CHART: Presidential candidates’ large-dollar contributions from suburban women

Candidate

Party

TrumpDonald Trump*

10,534

$8,293,135

Republican

HarrisKamala Harris

7,755

$7,834,238

Democrat

BidenJoe Biden

5,970

$7,495,998

Democrat

ButtigiegPete Buttigieg

7,886

$7,293,882

Democrat

BookerCory Booker

3,330

$4,075,397

Democrat

WarrenElizabeth Warren

6,173

$3,908,721

Democrat

KlobucharAmy Klobuchar

2,603

$2,974,800

Democrat

O’RourkeBeto O’Rourke

2,282

$2,176,028

Democrat

SandersBernie Sanders

3,089

$2,043,623

Democrat

YangAndrew Yang

1,085

$847,458

Democrat

CastroJulian Castro

757

$811,952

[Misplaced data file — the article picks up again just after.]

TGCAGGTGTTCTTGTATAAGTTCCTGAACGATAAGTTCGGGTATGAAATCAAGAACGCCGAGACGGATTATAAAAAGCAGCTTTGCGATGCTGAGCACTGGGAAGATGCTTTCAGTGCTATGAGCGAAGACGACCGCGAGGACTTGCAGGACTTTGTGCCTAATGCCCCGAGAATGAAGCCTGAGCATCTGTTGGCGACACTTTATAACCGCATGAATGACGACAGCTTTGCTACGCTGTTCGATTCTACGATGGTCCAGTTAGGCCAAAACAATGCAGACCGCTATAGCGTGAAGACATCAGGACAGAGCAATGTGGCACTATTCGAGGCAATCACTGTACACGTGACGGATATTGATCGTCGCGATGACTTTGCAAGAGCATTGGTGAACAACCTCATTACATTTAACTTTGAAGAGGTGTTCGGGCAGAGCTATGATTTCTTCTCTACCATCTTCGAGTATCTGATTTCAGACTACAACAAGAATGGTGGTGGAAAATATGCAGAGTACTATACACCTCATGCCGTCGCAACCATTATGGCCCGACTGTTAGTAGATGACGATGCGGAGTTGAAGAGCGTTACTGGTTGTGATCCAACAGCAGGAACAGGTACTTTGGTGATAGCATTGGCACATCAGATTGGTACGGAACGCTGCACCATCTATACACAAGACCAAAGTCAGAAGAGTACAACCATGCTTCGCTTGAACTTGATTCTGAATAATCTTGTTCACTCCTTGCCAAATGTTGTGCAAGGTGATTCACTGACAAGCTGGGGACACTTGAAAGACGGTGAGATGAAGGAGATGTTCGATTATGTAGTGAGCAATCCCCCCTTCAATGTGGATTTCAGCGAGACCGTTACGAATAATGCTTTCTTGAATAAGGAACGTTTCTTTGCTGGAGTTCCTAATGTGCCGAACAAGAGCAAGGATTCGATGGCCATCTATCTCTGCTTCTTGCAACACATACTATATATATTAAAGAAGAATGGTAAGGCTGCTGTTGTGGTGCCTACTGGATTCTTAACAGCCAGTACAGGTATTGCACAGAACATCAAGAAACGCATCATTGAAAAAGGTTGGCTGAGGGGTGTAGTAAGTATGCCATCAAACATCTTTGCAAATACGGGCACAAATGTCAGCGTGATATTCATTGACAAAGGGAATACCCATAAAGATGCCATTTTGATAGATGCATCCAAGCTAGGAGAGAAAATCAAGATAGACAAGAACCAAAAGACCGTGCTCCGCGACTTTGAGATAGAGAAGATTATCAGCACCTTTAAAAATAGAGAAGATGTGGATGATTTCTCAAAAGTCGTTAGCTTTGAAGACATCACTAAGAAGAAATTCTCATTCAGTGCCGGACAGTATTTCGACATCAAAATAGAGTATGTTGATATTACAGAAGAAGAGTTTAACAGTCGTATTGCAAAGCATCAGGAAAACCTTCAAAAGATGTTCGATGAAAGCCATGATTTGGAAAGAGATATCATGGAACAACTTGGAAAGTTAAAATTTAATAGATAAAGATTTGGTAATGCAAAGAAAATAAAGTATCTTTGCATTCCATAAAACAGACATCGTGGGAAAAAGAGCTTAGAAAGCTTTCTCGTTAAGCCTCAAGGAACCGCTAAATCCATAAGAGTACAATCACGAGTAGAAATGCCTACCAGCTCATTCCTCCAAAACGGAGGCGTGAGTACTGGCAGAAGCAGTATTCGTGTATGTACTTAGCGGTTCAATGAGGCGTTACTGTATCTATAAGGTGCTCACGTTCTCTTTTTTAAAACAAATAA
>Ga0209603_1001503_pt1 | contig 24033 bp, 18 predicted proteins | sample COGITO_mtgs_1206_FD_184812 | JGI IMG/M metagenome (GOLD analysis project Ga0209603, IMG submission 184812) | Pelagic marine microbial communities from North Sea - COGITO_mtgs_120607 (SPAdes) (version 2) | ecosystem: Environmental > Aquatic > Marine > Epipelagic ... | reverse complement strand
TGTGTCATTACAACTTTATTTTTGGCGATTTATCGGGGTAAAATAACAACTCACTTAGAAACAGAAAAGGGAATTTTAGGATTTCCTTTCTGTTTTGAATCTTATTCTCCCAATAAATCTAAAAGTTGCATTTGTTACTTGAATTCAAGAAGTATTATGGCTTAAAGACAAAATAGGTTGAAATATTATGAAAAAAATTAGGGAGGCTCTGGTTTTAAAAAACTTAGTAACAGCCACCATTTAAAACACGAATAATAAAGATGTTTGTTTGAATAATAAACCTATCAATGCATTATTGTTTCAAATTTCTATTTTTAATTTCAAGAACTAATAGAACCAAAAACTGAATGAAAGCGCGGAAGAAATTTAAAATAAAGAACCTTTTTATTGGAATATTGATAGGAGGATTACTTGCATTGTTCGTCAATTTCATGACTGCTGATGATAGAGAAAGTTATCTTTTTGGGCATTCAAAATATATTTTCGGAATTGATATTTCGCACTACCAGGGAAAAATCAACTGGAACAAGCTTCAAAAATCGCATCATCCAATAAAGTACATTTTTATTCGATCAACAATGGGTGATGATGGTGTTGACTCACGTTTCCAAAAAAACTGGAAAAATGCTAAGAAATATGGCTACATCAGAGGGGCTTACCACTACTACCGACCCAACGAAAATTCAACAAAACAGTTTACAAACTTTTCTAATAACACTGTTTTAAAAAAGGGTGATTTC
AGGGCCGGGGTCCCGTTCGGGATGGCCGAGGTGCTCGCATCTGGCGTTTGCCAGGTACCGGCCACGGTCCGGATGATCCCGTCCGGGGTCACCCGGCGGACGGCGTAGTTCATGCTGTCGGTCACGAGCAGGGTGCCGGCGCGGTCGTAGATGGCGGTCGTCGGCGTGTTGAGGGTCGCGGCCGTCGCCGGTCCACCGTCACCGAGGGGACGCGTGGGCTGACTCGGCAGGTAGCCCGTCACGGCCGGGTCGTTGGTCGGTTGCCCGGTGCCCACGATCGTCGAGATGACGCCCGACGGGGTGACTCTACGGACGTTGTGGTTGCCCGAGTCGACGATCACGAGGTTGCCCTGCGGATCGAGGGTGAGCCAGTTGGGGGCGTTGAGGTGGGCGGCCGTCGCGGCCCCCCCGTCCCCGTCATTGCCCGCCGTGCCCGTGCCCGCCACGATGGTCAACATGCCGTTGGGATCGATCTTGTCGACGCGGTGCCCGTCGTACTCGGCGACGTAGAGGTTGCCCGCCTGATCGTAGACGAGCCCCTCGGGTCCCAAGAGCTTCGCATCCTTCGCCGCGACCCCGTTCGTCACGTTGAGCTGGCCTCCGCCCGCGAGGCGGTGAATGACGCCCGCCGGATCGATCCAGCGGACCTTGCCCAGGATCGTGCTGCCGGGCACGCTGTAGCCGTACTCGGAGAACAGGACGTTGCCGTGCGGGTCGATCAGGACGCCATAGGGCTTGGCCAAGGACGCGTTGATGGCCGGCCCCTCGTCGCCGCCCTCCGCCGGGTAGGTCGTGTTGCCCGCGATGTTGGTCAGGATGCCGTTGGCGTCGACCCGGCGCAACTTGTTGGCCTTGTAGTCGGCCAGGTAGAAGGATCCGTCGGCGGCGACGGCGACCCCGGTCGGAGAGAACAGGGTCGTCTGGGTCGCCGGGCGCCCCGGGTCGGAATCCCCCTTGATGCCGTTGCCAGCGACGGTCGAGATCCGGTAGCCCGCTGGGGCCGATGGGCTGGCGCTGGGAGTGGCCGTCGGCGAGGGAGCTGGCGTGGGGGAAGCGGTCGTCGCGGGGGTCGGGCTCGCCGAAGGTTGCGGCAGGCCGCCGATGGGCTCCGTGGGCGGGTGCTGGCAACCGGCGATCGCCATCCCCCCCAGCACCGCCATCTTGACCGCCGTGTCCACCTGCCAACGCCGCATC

Democrat

GabbardTulsi Gabbard

329

$441,882

Democrat

Democrat
Republican

Biden, Harris and Buttigieg have all raised more than $7 million from suburban women making large-dollar contributions since they started their campaigns earlier this year.

Wealth levels vary within suburban districts. The majority of Americans live in the suburbs, with more people with lower incomes living in the suburbs than in cities, and many suburban districts are areas where the 2008 economic crisis hit especially hard. Thus, it’s pivotal to examine where small-dollar donations are flowing by examining contributions given through the Democratic online fundraising platform ActBlue.

Sanders receives the most money from from suburban women giving small-dollar contributions, totaling $13.1 million. Warren follows with $10.8 million, then Buttigieg, Harris and Biden.